Given that 90-year-old show biz legend Jerry Lewis hasn't been seen in a starring role since 1995's "Funny Bones," his lead turn in the drama "Max Rose" should be something of a big-screen event. Unfortunately, the movie, written and directed by Daniel Noah, is such a maudlin, ham-fisted dud, it deserves little more than footnote status.
In the movie, which premiered at the 2013 Cannes Film Festival, Lewis plays Max, a onetime jazz musician — or so we're told — mourning the death of his beloved wife of 65 years, Eva (Claire Bloom, in flashback and fantasy bits).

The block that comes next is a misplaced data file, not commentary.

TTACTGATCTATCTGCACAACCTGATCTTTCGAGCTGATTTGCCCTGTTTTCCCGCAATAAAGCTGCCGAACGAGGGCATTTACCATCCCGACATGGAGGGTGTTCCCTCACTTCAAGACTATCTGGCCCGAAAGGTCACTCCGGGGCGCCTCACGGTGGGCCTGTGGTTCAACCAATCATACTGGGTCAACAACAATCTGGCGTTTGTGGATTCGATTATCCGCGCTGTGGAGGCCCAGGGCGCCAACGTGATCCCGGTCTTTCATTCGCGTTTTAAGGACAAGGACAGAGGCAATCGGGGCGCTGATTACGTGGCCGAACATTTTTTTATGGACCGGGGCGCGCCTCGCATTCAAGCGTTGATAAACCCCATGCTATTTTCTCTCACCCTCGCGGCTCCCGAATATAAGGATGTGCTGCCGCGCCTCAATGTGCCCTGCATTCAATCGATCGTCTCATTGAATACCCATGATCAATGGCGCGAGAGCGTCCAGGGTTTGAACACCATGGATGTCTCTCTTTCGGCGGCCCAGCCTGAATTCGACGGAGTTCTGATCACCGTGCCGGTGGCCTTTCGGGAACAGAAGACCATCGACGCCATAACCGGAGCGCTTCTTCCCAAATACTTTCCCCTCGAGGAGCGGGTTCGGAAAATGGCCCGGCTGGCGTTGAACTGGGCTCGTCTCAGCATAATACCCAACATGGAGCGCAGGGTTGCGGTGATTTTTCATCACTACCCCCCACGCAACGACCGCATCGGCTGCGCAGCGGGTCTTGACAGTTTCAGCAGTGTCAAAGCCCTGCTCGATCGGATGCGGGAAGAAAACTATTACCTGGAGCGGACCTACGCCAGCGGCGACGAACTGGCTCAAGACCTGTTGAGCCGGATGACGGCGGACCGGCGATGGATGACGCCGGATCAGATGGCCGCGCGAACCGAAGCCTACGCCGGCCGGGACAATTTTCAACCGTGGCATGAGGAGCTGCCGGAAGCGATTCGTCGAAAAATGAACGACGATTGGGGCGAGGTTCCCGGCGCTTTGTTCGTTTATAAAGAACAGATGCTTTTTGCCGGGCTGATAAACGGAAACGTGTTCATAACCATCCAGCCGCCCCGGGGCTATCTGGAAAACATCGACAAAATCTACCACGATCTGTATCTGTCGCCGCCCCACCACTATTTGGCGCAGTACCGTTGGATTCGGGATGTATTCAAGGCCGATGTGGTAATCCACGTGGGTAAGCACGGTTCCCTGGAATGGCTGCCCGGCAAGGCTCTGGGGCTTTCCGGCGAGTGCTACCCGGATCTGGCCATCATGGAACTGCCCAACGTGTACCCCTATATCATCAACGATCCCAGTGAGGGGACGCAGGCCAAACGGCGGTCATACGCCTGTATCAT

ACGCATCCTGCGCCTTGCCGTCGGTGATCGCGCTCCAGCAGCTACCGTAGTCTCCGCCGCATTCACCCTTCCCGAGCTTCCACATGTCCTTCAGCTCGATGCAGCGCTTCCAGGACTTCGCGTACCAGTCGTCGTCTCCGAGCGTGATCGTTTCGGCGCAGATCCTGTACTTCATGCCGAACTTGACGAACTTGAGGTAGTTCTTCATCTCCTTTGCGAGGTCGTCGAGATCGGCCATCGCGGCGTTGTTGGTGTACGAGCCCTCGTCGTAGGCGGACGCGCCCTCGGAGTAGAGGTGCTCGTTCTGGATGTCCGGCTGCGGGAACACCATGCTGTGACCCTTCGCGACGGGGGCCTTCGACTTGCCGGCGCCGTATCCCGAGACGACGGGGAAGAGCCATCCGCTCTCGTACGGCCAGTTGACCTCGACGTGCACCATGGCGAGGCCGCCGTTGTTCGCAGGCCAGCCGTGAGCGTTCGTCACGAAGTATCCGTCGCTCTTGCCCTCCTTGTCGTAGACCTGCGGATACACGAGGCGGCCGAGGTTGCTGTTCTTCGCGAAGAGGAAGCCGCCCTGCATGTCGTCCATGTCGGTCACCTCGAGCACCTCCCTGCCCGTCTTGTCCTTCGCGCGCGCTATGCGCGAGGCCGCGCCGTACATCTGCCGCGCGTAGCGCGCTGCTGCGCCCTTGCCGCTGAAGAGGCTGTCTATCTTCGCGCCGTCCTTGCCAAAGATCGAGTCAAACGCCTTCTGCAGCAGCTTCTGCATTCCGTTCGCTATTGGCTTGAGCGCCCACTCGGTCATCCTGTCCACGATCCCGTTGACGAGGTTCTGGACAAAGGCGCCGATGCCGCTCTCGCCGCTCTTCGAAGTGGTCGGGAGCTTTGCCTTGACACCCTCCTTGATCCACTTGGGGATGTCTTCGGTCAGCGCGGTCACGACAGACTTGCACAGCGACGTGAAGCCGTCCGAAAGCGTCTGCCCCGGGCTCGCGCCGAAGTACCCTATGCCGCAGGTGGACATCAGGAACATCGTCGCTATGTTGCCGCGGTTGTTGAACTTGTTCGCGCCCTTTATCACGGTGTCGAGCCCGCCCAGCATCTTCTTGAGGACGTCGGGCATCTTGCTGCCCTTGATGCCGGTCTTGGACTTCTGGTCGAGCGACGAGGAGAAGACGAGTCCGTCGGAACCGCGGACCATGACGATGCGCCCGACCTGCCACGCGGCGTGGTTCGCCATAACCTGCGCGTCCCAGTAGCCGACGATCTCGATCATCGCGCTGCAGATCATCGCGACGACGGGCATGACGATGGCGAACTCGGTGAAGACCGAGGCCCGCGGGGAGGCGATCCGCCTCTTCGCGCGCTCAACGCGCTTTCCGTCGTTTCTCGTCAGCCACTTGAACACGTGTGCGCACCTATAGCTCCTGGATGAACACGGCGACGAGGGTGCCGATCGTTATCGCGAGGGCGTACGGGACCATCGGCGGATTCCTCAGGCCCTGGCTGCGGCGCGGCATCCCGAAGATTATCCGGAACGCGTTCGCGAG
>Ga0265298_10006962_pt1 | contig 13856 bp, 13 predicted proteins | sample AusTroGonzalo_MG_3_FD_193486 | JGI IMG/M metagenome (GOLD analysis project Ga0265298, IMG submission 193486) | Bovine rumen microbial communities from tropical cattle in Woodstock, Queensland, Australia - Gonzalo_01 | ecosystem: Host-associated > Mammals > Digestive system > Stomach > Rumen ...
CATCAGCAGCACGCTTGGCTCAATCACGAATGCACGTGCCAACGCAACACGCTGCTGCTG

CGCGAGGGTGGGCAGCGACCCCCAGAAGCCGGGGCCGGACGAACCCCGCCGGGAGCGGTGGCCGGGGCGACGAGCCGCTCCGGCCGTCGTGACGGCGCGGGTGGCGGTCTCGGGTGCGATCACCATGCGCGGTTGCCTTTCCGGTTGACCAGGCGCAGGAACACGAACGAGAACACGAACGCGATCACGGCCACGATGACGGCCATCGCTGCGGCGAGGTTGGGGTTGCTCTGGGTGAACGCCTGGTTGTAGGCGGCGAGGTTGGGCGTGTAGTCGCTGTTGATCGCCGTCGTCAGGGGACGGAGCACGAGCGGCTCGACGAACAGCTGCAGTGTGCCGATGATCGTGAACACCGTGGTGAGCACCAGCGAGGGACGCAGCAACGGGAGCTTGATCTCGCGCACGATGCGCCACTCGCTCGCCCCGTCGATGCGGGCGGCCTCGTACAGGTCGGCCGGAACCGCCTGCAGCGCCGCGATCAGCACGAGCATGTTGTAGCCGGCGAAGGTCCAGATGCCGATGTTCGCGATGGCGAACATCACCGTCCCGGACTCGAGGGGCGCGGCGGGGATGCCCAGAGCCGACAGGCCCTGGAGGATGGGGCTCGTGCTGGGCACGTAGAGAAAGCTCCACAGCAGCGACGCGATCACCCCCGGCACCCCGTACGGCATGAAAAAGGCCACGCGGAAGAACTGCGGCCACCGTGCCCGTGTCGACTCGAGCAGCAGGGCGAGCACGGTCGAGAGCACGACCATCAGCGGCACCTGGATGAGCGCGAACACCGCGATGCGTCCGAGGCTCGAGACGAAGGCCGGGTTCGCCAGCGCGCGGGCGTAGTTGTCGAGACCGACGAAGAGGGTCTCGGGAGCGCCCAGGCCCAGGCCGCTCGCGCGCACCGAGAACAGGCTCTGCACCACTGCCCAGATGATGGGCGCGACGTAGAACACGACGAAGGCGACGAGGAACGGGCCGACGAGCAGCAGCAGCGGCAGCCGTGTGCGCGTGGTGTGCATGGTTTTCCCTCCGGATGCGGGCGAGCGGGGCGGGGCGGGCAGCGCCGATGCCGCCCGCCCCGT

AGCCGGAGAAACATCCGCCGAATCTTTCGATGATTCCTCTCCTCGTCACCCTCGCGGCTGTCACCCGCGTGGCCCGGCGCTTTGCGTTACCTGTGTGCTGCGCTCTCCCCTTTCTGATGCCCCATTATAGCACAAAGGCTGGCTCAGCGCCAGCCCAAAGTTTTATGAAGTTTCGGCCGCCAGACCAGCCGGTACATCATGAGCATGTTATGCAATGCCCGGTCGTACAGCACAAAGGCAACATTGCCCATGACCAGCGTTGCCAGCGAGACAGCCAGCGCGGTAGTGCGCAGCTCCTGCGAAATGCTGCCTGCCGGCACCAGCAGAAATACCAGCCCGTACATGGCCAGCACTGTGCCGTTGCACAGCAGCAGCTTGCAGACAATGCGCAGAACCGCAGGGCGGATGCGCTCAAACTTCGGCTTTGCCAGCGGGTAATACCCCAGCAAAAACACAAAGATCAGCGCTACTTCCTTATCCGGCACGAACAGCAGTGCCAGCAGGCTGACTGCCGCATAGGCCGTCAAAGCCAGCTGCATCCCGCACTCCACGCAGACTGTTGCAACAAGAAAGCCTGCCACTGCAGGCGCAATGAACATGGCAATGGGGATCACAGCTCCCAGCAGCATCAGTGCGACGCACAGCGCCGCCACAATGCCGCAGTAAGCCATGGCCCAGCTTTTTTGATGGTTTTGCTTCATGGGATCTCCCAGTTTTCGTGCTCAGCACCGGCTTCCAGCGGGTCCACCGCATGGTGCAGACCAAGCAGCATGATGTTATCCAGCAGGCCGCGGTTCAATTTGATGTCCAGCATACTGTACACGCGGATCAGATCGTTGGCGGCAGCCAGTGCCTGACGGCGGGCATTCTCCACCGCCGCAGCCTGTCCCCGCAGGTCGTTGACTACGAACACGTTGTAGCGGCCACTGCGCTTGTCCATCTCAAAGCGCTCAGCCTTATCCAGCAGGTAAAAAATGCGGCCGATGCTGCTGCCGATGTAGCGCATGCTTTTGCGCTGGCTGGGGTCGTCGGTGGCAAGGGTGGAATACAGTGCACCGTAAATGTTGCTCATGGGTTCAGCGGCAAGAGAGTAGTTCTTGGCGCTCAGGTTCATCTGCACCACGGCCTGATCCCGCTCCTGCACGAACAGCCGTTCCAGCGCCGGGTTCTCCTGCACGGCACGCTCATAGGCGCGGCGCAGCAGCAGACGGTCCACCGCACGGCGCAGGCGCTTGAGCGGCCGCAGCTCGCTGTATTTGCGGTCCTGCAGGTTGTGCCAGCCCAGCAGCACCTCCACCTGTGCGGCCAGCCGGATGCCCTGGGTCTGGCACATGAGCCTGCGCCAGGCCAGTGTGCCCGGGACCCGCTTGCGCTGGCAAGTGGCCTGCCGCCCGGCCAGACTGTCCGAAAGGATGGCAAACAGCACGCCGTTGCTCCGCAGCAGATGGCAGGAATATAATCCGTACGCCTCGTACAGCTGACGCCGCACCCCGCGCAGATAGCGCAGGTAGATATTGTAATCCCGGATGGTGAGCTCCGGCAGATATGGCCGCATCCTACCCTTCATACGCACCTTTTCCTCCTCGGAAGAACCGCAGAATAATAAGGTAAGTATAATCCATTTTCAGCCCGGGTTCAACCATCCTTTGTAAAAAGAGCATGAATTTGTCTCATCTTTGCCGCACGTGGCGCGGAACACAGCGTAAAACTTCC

Theirs was supposedly a storybook marriage, except that Eva may have cheated on Max, as evidenced by a mysteriously inscribed makeup compact. (Why she kept it in full view so long is the real mystery.) So the confounding Max, after moving into a retirement home, decides to track down Eva's possible paramour (Dean Stockwell) in a weirdly staged scene that provides the film's final fizzle.
Kevin Pollak and Kerry Bishé do their best with weakly-etched roles as Max's screw-up son and hyper-devoted granddaughter, and Mort Sahl, Rance Howard and Lee Weaver provide forced ebullience as Max's old-age-home buddies.
Noah's awkward, unconvincing script aside, Lewis is the true weak link here as he struggles to sell Max's wobbly lines and emotions. This is a thoroughly painful experience.
Running time: 1 hour, 23 minutes